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How oil marketers fanned fuel crisis in key regions

By Macharia Kamau | May 10th 2022 | 3 min read
By Macharia Kamau | May 10th 2022


Motorists line up for fuel in Usenge town, Siaya County. [Isaiah Gwengi, Standard]


The major fuel shortage experienced in the country in late March and early April had started in the North Rift and Western regions before spreading to other areas.

Throughout April, the two regions experienced unstable fuel supply, with many of the petrol stations reporting frequent outages.

So why were the regions the epicentre of the fuel supply shocks that shook the country?

A senior official at the Ministry of Petroleum and Mining explained that North Rift and Western Kenya are dominated by independent oil marketing companies.

These small oil marketing companies rely on the major players to sell fuel to them and, in turn, resell it at their retail outlets.

Thus when the major oil firms started withholding fuel from the local market as well as diverting the petroleum products to neighbouring countries, the independents were the first to feel the heat before the situation started affecting the retail outlets branded by the oil majors.

The independents took root in the region after the oil majors withdrew owing to numerous instances of fuel dumping – where unscrupulous players divert products meant for export markets into the local market.

The retail outlets that would receive such fuel had an undue advantage as the petroleum products earmarked for export do not attract taxes locally. The petrol stations can thus undercut their competitors in terms of retail pricing. Unable to break even in the market where some of their competitors got ahead by breaking the rules and appeared to be getting away with it, the oil majors would move away from many of the towns.

This created a vacuum that was filled by more independents. The Petroleum ministry official, however, noted that not all independents engaged in the vice and even then, it was not exclusive to independents, with a few retailers who are franchisees of oil majors also involved.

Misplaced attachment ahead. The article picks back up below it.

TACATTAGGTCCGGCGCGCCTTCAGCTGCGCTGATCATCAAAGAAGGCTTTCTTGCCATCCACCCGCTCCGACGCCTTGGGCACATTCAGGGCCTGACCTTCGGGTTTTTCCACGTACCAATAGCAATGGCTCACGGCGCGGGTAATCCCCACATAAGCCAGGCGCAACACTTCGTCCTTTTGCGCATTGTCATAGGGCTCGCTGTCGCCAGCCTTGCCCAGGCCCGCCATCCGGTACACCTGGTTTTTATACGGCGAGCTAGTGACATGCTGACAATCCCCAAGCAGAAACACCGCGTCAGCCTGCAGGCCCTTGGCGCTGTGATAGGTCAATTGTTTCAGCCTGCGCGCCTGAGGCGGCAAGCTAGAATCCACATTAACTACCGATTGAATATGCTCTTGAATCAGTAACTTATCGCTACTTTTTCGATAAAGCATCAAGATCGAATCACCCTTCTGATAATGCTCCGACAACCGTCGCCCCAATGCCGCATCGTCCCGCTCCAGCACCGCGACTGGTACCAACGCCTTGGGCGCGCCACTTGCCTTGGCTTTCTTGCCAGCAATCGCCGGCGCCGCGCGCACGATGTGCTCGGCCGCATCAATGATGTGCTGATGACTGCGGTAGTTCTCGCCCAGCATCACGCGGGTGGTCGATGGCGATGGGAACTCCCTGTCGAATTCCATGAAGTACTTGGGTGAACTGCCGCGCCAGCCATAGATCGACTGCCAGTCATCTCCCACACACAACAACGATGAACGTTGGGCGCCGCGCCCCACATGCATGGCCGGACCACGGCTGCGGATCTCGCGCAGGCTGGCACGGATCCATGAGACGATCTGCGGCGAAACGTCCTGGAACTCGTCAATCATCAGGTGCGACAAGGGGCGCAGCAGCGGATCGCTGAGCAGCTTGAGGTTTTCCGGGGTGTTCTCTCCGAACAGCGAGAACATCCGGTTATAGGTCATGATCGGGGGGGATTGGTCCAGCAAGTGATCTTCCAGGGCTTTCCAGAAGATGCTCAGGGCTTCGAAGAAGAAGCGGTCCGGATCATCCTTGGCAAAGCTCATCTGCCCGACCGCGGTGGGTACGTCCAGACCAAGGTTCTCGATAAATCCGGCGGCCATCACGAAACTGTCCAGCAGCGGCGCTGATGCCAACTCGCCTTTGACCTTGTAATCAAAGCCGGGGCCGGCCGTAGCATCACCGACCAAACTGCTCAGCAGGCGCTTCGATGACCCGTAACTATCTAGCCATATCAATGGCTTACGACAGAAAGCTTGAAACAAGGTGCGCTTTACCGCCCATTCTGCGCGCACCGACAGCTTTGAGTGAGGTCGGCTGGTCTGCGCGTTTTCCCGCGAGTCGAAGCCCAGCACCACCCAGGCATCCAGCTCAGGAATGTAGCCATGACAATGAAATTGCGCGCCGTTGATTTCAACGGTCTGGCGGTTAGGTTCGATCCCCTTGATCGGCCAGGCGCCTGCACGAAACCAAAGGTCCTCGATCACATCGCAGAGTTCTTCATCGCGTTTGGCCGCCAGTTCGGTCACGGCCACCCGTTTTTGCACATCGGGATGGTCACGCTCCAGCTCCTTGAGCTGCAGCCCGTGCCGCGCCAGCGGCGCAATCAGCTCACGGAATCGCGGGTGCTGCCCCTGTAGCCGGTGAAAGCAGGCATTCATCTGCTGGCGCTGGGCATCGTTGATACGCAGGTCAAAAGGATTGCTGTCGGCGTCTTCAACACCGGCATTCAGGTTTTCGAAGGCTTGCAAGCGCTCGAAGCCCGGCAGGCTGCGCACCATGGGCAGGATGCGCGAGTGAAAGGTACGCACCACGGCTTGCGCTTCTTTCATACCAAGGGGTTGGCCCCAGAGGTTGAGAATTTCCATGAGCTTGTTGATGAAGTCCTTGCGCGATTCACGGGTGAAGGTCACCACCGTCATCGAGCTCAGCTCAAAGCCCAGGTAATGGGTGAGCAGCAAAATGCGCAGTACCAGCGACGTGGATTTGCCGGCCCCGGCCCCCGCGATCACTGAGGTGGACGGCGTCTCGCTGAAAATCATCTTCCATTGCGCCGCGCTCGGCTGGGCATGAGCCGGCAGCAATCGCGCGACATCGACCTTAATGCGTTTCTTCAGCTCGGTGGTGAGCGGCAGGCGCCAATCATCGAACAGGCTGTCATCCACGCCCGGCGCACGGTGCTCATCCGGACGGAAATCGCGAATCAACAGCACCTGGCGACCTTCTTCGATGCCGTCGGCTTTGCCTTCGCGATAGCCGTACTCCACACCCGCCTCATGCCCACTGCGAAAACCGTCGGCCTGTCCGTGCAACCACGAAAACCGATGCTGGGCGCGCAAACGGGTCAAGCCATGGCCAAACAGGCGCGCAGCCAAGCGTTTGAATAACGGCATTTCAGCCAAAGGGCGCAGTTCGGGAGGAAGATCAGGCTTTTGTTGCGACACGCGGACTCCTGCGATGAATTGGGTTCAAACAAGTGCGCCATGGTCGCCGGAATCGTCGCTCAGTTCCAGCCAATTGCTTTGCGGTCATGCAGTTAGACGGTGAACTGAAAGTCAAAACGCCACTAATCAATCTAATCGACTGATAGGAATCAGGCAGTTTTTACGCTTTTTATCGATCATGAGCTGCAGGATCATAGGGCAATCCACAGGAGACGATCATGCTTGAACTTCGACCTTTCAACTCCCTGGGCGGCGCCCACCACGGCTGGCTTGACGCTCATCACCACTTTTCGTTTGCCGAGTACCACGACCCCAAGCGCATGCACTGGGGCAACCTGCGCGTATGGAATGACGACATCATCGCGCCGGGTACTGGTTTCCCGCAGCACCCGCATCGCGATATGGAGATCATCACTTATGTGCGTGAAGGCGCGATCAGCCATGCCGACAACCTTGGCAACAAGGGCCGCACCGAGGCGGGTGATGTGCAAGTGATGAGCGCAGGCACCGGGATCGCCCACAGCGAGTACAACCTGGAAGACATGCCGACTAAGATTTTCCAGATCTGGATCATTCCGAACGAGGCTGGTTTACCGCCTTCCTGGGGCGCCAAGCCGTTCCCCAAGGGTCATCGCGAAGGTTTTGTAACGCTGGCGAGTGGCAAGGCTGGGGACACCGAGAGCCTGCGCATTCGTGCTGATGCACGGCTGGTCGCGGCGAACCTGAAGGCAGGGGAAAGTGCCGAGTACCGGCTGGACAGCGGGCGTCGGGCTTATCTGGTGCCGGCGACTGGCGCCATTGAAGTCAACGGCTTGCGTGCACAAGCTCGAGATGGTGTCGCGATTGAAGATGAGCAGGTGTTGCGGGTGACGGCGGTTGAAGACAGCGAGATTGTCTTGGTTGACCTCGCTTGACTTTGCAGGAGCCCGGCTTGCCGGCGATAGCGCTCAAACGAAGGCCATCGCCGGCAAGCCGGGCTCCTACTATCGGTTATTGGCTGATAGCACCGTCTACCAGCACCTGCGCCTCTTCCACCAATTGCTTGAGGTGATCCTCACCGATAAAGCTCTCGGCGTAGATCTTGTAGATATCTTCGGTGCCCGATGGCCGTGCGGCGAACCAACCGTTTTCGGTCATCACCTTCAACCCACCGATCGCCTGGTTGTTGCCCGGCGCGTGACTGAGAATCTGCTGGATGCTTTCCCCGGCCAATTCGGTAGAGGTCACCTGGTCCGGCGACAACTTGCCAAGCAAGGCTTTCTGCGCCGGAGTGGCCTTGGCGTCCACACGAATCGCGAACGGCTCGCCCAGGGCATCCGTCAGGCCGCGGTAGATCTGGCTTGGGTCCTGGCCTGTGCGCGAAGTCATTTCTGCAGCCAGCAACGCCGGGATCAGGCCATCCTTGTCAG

The Energy and Petroleum Regulatory Authority (Epra) has over the years tried to fight the problem of dumping through market surveillance and fuel marking. Data by the Petroleum ministry tabled in Parliament recently indicates that the independents control more than 60 per cent of the retail market. Out of the 4,270 petrol stations in the country, the independents operate 2,934 stations.

The recent supply shock brought to the fore the key role of the independent players in the fuel retail space.

It also brought to light their hate-love relationship with the oil majors, whom they depend on to import fuel and sell to them at wholesale price.

Other than claiming outright refusal by major marketers to supply fuel to them, the independents also accused the majors of overpricing their products, leaving little or no room for profit.

After the major supply shocks in April, the Petroleum ministry said it would empower the National Oil Corporation of Kenya (Nock) to be able to supply both its retail outlets as well as those of the independents.

This would see Nock play its rightful role in stabilising the local market.

“As a medium-term intervention, the ministry has commenced the process of ensuring that Nock assumes its responsibility of taking up the 30 per cent import quota of petroleum products that was designed to assure continued security of supply,” said the ministry when making an update on the fuel supply situation in the country in April.

“National Oil has been identified as a critical arm of ensuring supply to the independent petroleum dealers, who collectively serve more than 50 per cent of the market.”

The ministry recently published proposals that if passed in their current form in Parliament would see Nock import nearly a third of all petroleum products consumed in the country.

The Draft Petroleum (Importation) ( Quota Allocation) Regulations, 2022 allocate Nock a 30 per cent petroleum products quota for diesel, super petrol, kerosene and cooking gas.

The draft regulations also require Nock to give a priority to independent oil dealers, mostly small and medium-sized oil marketers who do not have affiliation with oil majors.

They have in the past accused the major brands of selling them products at unreasonably high wholesale prices that leave them with little margins at the retail point.

“Priority to purchase petroleum products from the quota holder shall be given to retail stations operated or franchised by the quota holder and operators of independent petroleum retail stations,” said the Petroleum ministry.

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